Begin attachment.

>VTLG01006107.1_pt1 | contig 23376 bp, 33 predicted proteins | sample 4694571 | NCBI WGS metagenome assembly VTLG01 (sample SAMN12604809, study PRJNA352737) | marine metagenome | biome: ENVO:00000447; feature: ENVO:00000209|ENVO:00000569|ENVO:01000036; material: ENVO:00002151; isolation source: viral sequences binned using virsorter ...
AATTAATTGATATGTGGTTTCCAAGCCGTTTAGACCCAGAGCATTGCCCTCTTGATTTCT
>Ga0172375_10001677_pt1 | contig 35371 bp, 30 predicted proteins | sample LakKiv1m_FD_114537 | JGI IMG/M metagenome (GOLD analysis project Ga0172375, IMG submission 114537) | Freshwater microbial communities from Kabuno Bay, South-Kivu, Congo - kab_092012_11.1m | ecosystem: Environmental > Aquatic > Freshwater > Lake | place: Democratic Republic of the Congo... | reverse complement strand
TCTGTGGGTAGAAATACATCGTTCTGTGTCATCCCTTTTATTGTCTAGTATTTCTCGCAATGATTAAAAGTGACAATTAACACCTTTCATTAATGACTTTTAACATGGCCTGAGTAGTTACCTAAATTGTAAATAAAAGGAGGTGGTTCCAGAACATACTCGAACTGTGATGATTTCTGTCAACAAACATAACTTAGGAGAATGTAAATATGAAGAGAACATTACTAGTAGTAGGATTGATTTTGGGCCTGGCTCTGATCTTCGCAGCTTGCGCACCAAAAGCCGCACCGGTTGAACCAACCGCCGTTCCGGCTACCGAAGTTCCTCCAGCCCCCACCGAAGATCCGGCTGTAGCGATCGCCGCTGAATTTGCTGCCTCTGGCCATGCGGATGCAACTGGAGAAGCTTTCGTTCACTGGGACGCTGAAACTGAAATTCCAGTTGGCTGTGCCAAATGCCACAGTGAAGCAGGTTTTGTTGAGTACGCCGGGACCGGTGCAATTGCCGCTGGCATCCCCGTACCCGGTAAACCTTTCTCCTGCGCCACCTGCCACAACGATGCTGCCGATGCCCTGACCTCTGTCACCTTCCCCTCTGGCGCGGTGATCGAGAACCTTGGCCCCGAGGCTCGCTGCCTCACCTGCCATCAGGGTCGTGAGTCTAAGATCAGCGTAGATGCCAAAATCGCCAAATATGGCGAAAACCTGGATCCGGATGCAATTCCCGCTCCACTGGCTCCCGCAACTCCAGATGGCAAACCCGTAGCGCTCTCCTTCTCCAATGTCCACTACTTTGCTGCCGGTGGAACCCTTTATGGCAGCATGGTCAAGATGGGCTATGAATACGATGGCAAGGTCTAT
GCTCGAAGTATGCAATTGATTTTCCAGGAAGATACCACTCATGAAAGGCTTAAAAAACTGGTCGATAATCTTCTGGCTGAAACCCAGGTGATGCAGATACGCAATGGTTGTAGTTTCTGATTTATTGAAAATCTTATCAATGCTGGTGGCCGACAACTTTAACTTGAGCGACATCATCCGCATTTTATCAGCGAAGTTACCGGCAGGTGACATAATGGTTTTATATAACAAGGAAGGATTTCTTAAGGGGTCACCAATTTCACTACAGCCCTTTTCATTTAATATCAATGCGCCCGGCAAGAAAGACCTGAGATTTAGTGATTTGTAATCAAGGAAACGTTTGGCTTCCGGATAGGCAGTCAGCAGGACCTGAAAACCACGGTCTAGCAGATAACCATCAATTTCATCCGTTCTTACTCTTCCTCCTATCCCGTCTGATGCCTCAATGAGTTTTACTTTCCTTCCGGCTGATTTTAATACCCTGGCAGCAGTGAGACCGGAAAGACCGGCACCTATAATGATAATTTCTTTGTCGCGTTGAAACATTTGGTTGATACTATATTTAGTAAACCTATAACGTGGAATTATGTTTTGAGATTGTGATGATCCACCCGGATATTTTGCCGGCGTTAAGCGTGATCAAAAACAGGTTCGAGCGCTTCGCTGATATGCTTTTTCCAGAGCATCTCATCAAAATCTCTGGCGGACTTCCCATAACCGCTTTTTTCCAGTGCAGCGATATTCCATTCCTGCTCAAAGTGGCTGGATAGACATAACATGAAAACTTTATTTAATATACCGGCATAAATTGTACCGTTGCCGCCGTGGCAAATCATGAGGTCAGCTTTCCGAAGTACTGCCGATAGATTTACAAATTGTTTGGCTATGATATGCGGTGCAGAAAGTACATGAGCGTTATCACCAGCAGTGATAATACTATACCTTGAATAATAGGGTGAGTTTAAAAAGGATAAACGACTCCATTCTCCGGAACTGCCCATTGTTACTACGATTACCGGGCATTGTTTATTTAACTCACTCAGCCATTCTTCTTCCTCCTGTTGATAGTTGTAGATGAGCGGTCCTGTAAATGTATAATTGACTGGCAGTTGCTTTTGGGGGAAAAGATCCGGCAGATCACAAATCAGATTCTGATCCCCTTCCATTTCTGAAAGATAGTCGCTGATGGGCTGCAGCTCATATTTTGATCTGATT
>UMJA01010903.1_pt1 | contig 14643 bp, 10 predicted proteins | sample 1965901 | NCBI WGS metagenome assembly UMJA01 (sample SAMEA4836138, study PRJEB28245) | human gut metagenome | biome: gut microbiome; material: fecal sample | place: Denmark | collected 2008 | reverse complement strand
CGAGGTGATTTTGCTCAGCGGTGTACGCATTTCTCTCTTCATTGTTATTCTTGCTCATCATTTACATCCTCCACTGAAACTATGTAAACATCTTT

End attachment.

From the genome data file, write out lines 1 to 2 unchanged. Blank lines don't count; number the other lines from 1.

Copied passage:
>VTLG01006107.1_pt1 | contig 23376 bp, 33 predicted proteins | sample 4694571 | NCBI WGS metagenome assembly VTLG01 (sample SAMN12604809, study PRJNA352737) | marine metagenome | biome: ENVO:00000447; feature: ENVO:00000209|ENVO:00000569|ENVO:01000036; material: ENVO:00002151; isolation source: viral sequences binned using virsorter ...
AATTAATTGATATGTGGTTTCCAAGCCGTTTAGACCCAGAGCATTGCCCTCTTGATTTCT